Edinburgh continued

Edinburgh continued

Edinburgh continued

John Knox is believed buried somewhere beneath Parliament Square, where there is also the lead statue of Charles II. Parliament House is where Courts of Session are held and where the Scottish Parliament sat from 1639 until the Union in 1707. City Chambers, also known as The Royal Exchange, contains the Stone of Remembrance. Its eleven storeys make it the tallest building of the Old Town.

At the top of Candlemaker Row is a statue to Greyfriars Bobby, a faithful dog who stayed, grieving and watching, at the grave of his master, John Gray, from 1858 when Gray died to his own death in 1872. John Knox's house was built in the fifteenth century and has some unusual forestairs, in the street, by which you enter. Canongate, once the centre of the court, has been much restored over the past few years. The Treaty of Union was signed in Moray House where Cromwell made his headquarters, and where Charles I was once a visitor.

Palace of Holyroodhouse was originally connected with the Abbey and was its guest house. The Abbey was founded in 1128, and young King James V began his building in 1529, but most of the building is much later, having been started for Charles II in 1671. The ill-fated Mary Queen of Scots spent six years here and Bonnie Prince Charlie held a ball here. Holyroodhouse is now the Queen's official residence in Scotland.

Also in the Old Town is Grassmarket where the Flodden Wall was rapidly built in the (unfulfilled) expectation of invasion in 1513, and also the home of Hare and Burke, famous murderers, and it is where many Covenanters died for their beliefs - that spot is marked by a cross in the cobblestones.

Charlotte Square is one of the best of the Georgian crescents and squares of New Town. Robert Adam, the most distinguished architect of his day, designed the north side, and the National Trust for Scotland has opened No 7, the Georgian House, and furnished it in the style of the time to give you an idea of what living conditions in Edinburgh were like. At the other end of George Street you pass the Assembly Rooms and Music Hall (where Sir Walter Scott announced his completion of the Waverley Novels) before you reach St Andrew Square.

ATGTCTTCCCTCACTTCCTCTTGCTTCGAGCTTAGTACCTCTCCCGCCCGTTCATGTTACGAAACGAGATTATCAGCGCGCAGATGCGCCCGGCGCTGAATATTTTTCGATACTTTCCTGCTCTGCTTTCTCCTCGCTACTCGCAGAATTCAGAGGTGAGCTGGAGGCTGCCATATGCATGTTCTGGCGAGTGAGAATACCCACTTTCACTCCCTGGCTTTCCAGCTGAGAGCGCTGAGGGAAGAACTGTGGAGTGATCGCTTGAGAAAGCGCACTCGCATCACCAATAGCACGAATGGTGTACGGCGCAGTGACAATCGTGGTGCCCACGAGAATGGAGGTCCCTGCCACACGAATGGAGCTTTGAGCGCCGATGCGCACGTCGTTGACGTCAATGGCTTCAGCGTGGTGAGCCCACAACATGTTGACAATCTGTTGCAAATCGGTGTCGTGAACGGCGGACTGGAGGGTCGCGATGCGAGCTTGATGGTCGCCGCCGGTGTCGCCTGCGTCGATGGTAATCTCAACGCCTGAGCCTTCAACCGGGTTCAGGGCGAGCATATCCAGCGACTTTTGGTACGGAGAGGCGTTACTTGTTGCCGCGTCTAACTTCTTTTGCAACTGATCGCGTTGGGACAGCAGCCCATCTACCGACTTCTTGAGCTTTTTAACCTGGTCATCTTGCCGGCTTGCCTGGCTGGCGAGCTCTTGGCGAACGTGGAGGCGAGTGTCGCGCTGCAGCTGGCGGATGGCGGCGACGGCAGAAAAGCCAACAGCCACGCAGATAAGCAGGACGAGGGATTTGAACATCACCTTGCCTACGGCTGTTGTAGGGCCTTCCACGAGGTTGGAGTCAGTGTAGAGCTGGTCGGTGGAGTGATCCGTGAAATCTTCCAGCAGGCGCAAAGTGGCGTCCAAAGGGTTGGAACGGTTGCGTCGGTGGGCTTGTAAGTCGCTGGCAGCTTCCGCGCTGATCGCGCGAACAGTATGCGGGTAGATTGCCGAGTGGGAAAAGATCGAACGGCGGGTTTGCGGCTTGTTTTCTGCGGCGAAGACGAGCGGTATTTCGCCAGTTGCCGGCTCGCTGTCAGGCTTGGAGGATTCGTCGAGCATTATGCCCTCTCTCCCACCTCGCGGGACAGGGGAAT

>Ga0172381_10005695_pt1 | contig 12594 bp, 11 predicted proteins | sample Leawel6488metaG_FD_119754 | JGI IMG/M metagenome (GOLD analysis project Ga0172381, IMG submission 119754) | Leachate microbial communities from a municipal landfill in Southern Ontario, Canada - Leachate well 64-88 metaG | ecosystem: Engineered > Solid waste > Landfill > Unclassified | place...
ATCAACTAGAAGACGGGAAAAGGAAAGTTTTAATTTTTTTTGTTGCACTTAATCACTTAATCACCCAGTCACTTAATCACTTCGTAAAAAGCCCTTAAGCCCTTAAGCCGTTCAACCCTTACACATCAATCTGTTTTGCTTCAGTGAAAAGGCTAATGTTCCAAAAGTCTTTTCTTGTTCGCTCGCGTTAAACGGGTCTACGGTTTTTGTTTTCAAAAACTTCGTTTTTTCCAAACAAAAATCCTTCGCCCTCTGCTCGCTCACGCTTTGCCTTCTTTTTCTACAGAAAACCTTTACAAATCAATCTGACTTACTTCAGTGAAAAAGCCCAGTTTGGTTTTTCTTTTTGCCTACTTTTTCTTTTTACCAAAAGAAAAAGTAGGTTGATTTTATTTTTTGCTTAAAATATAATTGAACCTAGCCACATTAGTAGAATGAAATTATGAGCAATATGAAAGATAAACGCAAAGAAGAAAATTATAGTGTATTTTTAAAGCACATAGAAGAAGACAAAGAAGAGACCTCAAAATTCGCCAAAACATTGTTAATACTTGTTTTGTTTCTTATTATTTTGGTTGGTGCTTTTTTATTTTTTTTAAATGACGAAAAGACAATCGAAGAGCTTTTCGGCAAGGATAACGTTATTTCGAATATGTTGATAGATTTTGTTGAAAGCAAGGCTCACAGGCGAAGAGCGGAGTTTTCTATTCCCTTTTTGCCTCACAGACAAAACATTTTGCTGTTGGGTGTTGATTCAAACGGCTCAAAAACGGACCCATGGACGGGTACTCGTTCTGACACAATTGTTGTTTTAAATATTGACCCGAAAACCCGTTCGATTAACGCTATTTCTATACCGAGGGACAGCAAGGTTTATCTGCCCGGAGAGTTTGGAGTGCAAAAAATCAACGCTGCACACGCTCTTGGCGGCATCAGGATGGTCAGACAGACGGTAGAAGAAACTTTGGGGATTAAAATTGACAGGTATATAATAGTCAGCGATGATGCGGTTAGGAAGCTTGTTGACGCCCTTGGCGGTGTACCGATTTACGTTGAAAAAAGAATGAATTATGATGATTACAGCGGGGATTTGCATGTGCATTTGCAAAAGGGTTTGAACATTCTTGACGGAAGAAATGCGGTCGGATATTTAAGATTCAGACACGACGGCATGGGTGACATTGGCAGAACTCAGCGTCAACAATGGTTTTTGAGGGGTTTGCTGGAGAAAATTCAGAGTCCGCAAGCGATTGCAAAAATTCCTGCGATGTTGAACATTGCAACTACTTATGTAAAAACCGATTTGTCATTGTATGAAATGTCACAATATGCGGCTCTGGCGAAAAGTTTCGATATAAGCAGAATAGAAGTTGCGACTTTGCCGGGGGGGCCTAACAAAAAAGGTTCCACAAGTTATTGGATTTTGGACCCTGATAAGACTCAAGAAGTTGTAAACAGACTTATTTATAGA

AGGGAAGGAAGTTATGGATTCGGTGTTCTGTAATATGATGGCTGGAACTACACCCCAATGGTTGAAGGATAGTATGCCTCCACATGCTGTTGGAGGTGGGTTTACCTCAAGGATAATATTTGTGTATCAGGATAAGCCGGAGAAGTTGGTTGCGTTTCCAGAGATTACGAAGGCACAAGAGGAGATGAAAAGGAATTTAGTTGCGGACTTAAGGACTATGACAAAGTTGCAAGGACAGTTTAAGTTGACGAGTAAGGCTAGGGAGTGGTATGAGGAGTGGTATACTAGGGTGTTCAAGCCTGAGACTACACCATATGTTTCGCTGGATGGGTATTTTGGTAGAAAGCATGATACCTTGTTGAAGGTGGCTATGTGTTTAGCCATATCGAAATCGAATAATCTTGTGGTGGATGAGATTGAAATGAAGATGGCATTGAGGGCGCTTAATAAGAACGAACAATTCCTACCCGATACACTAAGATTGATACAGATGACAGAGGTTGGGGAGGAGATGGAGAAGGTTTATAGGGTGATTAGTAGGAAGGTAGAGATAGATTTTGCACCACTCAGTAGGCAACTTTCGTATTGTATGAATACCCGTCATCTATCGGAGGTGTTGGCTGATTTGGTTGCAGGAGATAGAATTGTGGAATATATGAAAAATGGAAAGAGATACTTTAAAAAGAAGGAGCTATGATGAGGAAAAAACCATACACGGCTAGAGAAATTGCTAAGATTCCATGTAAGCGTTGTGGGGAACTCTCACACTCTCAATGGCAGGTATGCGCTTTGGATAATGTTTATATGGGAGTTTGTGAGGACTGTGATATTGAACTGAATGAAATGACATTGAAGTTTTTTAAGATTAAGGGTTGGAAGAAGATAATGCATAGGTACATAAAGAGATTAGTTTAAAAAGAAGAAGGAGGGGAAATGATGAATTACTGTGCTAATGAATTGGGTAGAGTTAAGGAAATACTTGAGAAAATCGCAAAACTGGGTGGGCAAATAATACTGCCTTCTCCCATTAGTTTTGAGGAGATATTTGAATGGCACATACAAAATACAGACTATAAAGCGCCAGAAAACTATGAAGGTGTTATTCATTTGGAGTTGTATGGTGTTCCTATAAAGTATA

Princes Street is regarded by some as one of the finest shopping streets in Europe. In the gardens on one side of the street the railway line runs deep through the valley towards Waverley Steps, beside that huge pile the North British Hotel, once the pride and joy of the North British Railway and still connected to the platforms - and it still serves a satisfying Scottish afternoon tea. During the summer the gardens are a place for all sorts of entertainment. If you feel energetic you could climb up the Scott Monument, or take yourself off to Calton Hill, the Nelson Monument and the National Monument, started but not finished as a copy of the Parthenon in Athens. In the old Calton Burial Ground is a monument to Abraham Lincoln - as a tribute to both the President and the Scottish soldiers who died in the American Civil War. Arthur's Seat is another vantage point, 800ft up on an extinct volcanic bit of rock.


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British Rail News 2015

These rights and privileges were resented by some of 'The Town' who rebelled against 'The Gown' and many of those rights were eventually abandoned.

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